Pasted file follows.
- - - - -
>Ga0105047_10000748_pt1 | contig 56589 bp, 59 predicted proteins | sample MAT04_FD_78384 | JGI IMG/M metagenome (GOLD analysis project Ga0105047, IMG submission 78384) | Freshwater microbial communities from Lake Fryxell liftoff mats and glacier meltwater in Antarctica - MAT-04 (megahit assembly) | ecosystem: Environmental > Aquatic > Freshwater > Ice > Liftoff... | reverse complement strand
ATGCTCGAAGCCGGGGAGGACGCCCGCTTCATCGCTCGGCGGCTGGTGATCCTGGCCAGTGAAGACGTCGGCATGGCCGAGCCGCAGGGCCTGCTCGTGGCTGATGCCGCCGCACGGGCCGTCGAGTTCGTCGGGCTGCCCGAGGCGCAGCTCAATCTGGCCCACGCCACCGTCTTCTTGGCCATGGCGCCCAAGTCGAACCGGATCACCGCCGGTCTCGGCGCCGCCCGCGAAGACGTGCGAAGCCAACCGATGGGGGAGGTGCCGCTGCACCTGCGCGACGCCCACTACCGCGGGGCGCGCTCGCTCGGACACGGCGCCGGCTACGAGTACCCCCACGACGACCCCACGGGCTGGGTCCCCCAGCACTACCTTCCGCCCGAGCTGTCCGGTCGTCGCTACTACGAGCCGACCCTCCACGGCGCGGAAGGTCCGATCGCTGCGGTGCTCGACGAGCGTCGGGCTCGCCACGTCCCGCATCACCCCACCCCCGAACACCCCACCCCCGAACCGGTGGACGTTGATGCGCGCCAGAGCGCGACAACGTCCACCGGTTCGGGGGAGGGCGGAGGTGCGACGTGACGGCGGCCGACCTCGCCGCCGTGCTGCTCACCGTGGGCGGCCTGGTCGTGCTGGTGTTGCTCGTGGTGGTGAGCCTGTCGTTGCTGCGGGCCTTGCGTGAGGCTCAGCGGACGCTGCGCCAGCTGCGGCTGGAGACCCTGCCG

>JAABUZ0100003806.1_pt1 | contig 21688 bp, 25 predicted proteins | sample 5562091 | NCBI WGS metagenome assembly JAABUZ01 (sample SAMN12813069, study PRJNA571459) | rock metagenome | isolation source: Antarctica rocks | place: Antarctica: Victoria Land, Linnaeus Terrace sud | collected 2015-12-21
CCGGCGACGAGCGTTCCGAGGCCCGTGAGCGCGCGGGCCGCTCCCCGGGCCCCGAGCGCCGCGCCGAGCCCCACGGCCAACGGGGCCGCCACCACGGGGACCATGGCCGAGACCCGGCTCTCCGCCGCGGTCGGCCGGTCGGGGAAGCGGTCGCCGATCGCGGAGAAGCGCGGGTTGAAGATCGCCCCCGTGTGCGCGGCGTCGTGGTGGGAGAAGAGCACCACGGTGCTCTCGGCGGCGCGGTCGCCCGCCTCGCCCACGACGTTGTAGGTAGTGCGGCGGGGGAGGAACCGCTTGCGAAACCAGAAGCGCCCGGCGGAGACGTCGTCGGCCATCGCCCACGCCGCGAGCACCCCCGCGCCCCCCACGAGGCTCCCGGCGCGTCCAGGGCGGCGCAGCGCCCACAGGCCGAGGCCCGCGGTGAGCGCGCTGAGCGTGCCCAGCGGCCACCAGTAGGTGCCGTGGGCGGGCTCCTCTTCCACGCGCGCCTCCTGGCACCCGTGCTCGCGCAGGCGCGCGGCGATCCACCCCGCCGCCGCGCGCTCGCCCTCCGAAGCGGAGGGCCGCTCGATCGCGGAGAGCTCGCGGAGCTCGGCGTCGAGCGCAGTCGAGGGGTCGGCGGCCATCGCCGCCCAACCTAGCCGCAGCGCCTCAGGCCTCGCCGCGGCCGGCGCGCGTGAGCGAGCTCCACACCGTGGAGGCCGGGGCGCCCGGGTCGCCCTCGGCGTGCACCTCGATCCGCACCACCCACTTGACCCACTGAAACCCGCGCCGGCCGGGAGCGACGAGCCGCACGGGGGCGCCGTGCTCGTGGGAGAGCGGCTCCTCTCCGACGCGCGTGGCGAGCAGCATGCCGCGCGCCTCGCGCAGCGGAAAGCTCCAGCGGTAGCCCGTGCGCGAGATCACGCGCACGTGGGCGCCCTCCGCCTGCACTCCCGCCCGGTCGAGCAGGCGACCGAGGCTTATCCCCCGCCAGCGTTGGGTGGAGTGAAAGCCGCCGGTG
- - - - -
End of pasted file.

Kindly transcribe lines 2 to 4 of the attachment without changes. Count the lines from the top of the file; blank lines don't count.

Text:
ATGCTCGAAGCCGGGGAGGACGCCCGCTTCATCGCTCGGCGGCTGGTGATCCTGGCCAGTGAAGACGTCGGCATGGCCGAGCCGCAGGGCCTGCTCGTGGCTGATGCCGCCGCACGGGCCGTCGAGTTCGTCGGGCTGCCCGAGGCGCAGCTCAATCTGGCCCACGCCACCGTCTTCTTGGCCATGGCGCCCAAGTCGAACCGGATCACCGCCGGTCTCGGCGCCGCCCGCGAAGACGTGCGAAGCCAACCGATGGGGGAGGTGCCGCTGCACCTGCGCGACGCCCACTACCGCGGGGCGCGCTCGCTCGGACACGGCGCCGGCTACGAGTACCCCCACGACGACCCCACGGGCTGGGTCCCCCAGCACTACCTTCCGCCCGAGCTGTCCGGTCGTCGCTACTACGAGCCGACCCTCCACGGCGCGGAAGGTCCGATCGCTGCGGTGCTCGACGAGCGTCGGGCTCGCCACGTCCCGCATCACCCCACCCCCGAACACCCCACCCCCGAACCGGTGGACGTTGATGCGCGCCAGAGCGCGACAACGTCCACCGGTTCGGGGGAGGGCGGAGGTGCGACGTGACGGCGGCCGACCTCGCCGCCGTGCTGCTCACCGTGGGCGGCCTGGTCGTGCTGGTGTTGCTCGTGGTGGTGAGCCTGTCGTTGCTGCGGGCCTTGCGTGAGGCTCAGCGGACGCTGCGCCAGCTGCGGCTGGAGACCCTGCCG

>JAABUZ0100003806.1_pt1 | contig 21688 bp, 25 predicted proteins | sample 5562091 | NCBI WGS metagenome assembly JAABUZ01 (sample SAMN12813069, study PRJNA571459) | rock metagenome | isolation source: Antarctica rocks | place: Antarctica: Victoria Land, Linnaeus Terrace sud | collected 2015-12-21
CCGGCGACGAGCGTTCCGAGGCCCGTGAGCGCGCGGGCCGCTCCCCGGGCCCCGAGCGCCGCGCCGAGCCCCACGGCCAACGGGGCCGCCACCACGGGGACCATGGCCGAGACCCGGCTCTCCGCCGCGGTCGGCCGGTCGGGGAAGCGGTCGCCGATCGCGGAGAAGCGCGGGTTGAAGATCGCCCCCGTGTGCGCGGCGTCGTGGTGGGAGAAGAGCACCACGGTGCTCTCGGCGGCGCGGTCGCCCGCCTCGCCCACGACGTTGTAGGTAGTGCGGCGGGGGAGGAACCGCTTGCGAAACCAGAAGCGCCCGGCGGAGACGTCGTCGGCCATCGCCCACGCCGCGAGCACCCCCGCGCCCCCCACGAGGCTCCCGGCGCGTCCAGGGCGGCGCAGCGCCCACAGGCCGAGGCCCGCGGTGAGCGCGCTGAGCGTGCCCAGCGGCCACCAGTAGGTGCCGTGGGCGGGCTCCTCTTCCACGCGCGCCTCCTGGCACCCGTGCTCGCGCAGGCGCGCGGCGATCCACCCCGCCGCCGCGCGCTCGCCCTCCGAAGCGGAGGGCCGCTCGATCGCGGAGAGCTCGCGGAGCTCGGCGTCGAGCGCAGTCGAGGGGTCGGCGGCCATCGCCGCCCAACCTAGCCGCAGCGCCTCAGGCCTCGCCGCGGCCGGCGCGCGTGAGCGAGCTCCACACCGTGGAGGCCGGGGCGCCCGGGTCGCCCTCGGCGTGCACCTCGATCCGCACCACCCACTTGACCCACTGAAACCCGCGCCGGCCGGGAGCGACGAGCCGCACGGGGGCGCCGTGCTCGTGGGAGAGCGGCTCCTCTCCGACGCGCGTGGCGAGCAGCATGCCGCGCGCCTCGCGCAGCGGAAAGCTCCAGCGGTAGCCCGTGCGCGAGATCACGCGCACGTGGGCGCCCTCCGCCTGCACTCCCGCCCGGTCGAGCAGGCGACCGAGGCTTATCCCCCGCCAGCGTTGGGTGGAGTGAAAGCCGCCGGTG